ALS of the Department of Education (DepEd) provides practical option to out of school youth, adults and elders or anyone who wishes to finish their basic education.
Some learners who graduated in ALS took the equivalency test to pursue higher education while others use it for employment. The elderly people just want to learn how to read and write.
Garcia is the second child from three siblings. He is originally from the Province of Nueva Viscaya. Because the work of his parents was not enough to sustain their daily sustenance, he decided to stop schooling.
Garcia was encouraged by his friends and invited him to work in Sagada as a souvenir shop assistant. He worked for three years for him to help his parents back in the province and to save up for his education as well as paying his personal needs.
While working in the shop, his immediate supervisor encouraged him and his friends to enroll in ALS. Within two months of modular-based learning, he took the equivalency exam and passed it.
He claimed amidst all of his past experiences he is still grateful to ALS for it gives a big impact in his life.
“Mayat talaga ti ALS, ta adu ti naitulong na kinyak. Mairecommend ko ti ALS kadagiti padak nga nagsardeng ti panag-eswela da,” said Garcia
He added: “Marigatan nak laeng idi simrek ak ti college ta ado met ti sabsabbali nga adaddalen mi ti college, ngem agyamanak talaga ti ALS ta naituloy ko ti panagiskwelak uray nu medyu kasla naladaw amin.”
Garica is one of the 770 learners that ALS Sagada catered for the school year 2019-2020. In the 2019 literacy mapping of ALS, there are 2,175 target learners that are listed. Thus, the program continues to encourage out of school youths, adults, and elders to take the program.
According to DepEd, ALS is a parallel learning system in the Philippines that provides a practical option to the existing formal instruction. When one does not have or cannot access formal education in schools, ALS is an alternative or substitute.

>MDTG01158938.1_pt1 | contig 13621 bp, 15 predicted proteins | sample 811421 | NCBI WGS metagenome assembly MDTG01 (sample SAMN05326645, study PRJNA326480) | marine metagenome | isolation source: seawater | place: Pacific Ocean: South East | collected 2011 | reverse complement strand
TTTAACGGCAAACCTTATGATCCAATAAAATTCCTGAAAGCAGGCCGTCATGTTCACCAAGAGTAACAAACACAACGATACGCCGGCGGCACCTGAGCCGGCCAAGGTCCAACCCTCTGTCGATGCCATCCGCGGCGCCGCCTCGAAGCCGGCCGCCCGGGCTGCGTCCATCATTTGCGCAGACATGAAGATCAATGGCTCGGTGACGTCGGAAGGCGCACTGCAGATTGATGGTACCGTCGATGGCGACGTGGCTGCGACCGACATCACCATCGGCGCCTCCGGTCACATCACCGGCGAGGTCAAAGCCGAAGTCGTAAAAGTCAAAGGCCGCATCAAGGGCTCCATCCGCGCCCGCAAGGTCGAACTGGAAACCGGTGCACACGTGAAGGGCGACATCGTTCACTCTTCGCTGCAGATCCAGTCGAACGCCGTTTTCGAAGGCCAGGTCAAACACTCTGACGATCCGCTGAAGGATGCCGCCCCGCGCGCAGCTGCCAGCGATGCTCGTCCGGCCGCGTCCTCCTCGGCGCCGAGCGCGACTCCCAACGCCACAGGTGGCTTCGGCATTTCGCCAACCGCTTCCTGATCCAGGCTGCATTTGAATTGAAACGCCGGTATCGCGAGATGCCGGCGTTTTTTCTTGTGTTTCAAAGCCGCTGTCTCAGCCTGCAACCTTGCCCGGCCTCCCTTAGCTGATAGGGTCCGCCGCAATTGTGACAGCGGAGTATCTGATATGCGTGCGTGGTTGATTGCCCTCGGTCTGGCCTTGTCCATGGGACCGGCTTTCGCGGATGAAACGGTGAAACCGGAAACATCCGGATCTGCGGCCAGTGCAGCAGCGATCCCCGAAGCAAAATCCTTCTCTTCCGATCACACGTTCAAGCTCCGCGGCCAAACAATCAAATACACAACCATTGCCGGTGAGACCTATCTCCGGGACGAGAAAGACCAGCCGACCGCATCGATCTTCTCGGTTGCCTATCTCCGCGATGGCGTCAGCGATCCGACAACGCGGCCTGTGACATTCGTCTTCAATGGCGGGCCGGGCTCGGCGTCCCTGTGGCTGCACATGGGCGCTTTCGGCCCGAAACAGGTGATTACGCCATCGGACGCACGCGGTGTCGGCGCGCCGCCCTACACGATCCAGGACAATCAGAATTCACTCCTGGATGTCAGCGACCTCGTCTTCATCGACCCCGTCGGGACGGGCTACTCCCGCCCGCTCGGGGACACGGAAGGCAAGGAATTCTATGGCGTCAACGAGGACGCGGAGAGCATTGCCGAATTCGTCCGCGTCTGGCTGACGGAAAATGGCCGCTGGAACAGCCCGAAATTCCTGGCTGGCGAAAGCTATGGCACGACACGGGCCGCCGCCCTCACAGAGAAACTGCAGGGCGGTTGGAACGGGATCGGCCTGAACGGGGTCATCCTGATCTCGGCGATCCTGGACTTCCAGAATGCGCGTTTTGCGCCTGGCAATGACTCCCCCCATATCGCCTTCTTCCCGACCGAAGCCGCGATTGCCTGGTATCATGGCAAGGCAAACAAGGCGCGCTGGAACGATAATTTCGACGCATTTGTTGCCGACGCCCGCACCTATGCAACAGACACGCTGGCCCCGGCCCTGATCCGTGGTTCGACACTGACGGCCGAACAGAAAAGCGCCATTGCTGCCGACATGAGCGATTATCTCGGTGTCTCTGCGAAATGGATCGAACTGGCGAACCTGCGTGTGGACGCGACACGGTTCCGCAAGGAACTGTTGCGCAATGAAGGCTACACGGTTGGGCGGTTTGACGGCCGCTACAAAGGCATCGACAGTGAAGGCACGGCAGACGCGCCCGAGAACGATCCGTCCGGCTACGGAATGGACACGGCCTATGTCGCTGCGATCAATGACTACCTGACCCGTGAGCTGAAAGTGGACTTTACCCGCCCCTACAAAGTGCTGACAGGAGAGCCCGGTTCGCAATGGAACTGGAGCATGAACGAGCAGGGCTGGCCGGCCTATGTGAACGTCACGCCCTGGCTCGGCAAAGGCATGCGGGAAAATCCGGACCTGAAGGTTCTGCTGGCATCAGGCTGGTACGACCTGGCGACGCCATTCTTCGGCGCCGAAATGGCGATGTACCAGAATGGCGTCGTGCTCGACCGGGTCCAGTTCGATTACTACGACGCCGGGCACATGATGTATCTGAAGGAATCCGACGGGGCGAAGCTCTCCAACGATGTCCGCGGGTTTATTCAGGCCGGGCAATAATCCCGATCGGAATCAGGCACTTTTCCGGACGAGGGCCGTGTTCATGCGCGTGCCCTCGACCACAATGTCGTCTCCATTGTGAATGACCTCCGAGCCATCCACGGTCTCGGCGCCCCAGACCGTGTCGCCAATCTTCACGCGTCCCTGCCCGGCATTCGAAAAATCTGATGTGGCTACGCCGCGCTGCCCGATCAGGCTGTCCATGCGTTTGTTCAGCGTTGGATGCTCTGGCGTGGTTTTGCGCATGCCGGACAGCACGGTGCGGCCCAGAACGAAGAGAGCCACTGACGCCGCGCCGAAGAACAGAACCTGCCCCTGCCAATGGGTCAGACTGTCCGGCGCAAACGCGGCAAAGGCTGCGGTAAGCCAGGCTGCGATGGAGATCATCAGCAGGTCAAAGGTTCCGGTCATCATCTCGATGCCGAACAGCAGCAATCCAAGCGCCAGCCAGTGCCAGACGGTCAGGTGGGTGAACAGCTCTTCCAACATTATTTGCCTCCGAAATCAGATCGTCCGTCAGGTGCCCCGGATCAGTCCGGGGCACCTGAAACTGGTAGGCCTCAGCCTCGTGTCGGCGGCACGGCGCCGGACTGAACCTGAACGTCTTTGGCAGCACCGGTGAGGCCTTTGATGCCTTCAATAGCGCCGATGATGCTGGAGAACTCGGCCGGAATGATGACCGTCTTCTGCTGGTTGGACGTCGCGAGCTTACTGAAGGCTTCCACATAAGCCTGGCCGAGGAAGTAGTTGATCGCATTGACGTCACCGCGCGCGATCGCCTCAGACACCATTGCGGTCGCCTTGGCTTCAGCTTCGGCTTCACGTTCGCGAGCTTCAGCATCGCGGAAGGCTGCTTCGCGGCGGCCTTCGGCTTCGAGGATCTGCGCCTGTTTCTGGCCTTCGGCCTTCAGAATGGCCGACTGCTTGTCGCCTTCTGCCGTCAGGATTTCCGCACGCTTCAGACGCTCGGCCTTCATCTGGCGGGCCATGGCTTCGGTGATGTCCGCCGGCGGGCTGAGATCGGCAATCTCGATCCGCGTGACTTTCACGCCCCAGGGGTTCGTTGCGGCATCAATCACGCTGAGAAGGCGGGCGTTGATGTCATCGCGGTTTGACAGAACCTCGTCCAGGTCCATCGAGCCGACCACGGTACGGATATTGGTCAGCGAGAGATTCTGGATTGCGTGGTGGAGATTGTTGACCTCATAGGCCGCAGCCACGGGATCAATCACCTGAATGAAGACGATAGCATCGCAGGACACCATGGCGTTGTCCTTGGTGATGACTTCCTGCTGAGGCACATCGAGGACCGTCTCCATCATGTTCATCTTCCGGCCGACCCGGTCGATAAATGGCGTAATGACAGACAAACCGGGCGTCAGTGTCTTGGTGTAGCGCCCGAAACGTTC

ALS educators are designated to different barangays to cater drop outs, working individuals and anyone who wishes to finish their schooling.
Arminda Bangcanayang, ALS district Coordinator for Northern Sagada shared their experiences on how they teach the students. Accordingly, there are four types of learning systems that ALS is offering.
First is the face to face learning approach where the learners attend classes in the ALS office based on their availability.
The house to house based learning, on the other hand, focuses on the learners who have special cases or conditions like the PWDs and the old folks who cannot walk. The educators visit them and teach them in their houses.
Third is modular-based learning. The learners in this group are independent learners. These students are working. They get their modules to their teachers and return to them after the set schedule. Most learners in this group are both from young and adults.
Lastly, the fourth group is the computer-based learners. The learners in this type have knowledge and able to operating computers and some softwares. Modules were just sent to them.
Bangcanayang stated: “Being in this kind work commitment and dedication is needed for the learners to be reached out. It is not because they do not like to study; they just need opportunities to finish their education.”
Garcia is planning to study commercial cooking through the scholarship program of TESDA. And he is looking forward to having a brighter future for himself.//Jackson Claudio, BSU-DevCom Intern